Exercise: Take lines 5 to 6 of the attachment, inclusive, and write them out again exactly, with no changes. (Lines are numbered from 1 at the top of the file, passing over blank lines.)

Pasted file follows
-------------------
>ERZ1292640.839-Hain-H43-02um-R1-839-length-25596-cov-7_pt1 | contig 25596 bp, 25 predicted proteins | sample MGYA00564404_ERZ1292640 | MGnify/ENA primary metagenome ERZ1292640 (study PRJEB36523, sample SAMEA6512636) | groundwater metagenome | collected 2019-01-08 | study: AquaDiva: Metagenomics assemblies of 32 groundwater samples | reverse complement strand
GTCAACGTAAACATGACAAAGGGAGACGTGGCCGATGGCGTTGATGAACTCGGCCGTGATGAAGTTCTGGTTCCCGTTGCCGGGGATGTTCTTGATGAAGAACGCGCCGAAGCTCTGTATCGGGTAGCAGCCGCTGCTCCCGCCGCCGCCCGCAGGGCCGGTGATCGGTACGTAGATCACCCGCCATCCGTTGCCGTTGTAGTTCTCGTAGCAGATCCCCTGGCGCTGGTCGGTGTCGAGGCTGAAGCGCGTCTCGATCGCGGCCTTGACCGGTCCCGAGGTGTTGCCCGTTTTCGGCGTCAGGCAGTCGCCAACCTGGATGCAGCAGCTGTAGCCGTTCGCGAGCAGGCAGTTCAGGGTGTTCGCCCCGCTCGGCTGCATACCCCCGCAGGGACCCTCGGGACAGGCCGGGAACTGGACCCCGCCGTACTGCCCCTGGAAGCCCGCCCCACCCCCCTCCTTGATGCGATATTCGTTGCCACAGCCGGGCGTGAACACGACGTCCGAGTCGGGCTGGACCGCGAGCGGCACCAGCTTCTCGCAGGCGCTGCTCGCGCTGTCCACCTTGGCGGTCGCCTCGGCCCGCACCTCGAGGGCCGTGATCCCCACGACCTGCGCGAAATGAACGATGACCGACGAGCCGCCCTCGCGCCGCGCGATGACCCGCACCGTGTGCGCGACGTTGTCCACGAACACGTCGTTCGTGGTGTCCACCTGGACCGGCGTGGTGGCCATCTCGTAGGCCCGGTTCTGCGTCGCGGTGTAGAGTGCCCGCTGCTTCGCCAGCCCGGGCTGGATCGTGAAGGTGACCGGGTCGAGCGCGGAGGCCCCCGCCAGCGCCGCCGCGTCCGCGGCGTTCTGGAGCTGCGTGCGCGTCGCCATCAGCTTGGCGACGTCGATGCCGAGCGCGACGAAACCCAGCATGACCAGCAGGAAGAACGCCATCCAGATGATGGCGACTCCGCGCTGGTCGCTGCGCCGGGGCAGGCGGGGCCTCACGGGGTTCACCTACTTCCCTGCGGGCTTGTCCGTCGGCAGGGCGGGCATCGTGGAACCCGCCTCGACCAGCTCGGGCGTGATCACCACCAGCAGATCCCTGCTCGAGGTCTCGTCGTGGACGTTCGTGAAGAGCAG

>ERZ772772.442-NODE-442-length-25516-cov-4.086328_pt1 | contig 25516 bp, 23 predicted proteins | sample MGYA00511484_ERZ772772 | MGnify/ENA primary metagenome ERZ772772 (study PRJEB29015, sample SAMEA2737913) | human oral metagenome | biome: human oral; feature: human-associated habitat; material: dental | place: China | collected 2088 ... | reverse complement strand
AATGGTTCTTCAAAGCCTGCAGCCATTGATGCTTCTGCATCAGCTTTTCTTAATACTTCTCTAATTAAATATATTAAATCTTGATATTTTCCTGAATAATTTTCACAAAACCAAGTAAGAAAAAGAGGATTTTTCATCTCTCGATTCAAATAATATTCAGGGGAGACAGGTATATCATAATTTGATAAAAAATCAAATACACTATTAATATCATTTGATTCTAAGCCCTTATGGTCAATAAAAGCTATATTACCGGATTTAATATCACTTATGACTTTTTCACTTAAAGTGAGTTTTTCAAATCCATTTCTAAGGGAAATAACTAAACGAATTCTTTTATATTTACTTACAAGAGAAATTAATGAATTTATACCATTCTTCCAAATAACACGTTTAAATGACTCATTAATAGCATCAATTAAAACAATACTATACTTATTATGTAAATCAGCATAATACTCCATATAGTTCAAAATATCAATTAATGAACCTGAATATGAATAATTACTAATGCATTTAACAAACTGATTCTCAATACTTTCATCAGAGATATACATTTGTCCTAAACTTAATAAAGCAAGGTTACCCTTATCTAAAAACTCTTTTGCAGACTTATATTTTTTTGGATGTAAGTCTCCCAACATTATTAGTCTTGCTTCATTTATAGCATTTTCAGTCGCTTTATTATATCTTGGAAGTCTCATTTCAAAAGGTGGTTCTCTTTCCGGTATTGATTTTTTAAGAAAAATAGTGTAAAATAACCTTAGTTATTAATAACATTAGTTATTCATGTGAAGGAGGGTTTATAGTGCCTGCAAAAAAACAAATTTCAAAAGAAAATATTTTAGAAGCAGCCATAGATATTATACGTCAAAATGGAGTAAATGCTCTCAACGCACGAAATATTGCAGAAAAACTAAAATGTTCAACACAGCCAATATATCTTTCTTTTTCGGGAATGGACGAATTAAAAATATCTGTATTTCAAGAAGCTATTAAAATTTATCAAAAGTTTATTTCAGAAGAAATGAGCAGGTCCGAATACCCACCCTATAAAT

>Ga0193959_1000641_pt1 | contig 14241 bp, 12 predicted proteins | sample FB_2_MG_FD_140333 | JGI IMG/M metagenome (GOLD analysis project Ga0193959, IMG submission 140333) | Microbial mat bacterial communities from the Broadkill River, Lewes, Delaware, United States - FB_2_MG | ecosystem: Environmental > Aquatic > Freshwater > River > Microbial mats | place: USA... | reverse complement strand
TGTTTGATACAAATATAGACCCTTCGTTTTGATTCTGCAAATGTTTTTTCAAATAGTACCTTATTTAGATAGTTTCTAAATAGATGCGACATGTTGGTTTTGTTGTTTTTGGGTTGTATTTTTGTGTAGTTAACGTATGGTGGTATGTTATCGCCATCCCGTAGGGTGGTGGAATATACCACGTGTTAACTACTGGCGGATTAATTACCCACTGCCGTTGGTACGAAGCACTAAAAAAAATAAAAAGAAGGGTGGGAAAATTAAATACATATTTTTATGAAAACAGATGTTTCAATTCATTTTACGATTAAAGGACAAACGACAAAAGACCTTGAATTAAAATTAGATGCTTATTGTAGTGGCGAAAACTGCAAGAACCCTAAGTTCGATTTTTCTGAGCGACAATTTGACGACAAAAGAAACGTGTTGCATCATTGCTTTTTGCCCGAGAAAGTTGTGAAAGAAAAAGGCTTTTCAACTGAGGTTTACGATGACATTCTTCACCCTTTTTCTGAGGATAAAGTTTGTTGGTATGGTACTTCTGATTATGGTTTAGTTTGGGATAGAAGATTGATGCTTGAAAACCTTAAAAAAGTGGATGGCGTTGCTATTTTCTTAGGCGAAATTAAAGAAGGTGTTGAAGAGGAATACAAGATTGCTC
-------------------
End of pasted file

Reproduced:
>Ga0193959_1000641_pt1 | contig 14241 bp, 12 predicted proteins | sample FB_2_MG_FD_140333 | JGI IMG/M metagenome (GOLD analysis project Ga0193959, IMG submission 140333) | Microbial mat bacterial communities from the Broadkill River, Lewes, Delaware, United States - FB_2_MG | ecosystem: Environmental > Aquatic > Freshwater > River > Microbial mats | place: USA... | reverse complement strand
TGTTTGATACAAATATAGACCCTTCGTTTTGATTCTGCAAATGTTTTTTCAAATAGTACCTTATTTAGATAGTTTCTAAATAGATGCGACATGTTGGTTTTGTTGTTTTTGGGTTGTATTTTTGTGTAGTTAACGTATGGTGGTATGTTATCGCCATCCCGTAGGGTGGTGGAATATACCACGTGTTAACTACTGGCGGATTAATTACCCACTGCCGTTGGTACGAAGCACTAAAAAAAATAAAAAGAAGGGTGGGAAAATTAAATACATATTTTTATGAAAACAGATGTTTCAATTCATTTTACGATTAAAGGACAAACGACAAAAGACCTTGAATTAAAATTAGATGCTTATTGTAGTGGCGAAAACTGCAAGAACCCTAAGTTCGATTTTTCTGAGCGACAATTTGACGACAAAAGAAACGTGTTGCATCATTGCTTTTTGCCCGAGAAAGTTGTGAAAGAAAAAGGCTTTTCAACTGAGGTTTACGATGACATTCTTCACCCTTTTTCTGAGGATAAAGTTTGTTGGTATGGTACTTCTGATTATGGTTTAGTTTGGGATAGAAGATTGATGCTTGAAAACCTTAAAAAAGTGGATGGCGTTGCTATTTTCTTAGGCGAAATTAAAGAAGGTGTTGAAGAGGAATACAAGATTGCTC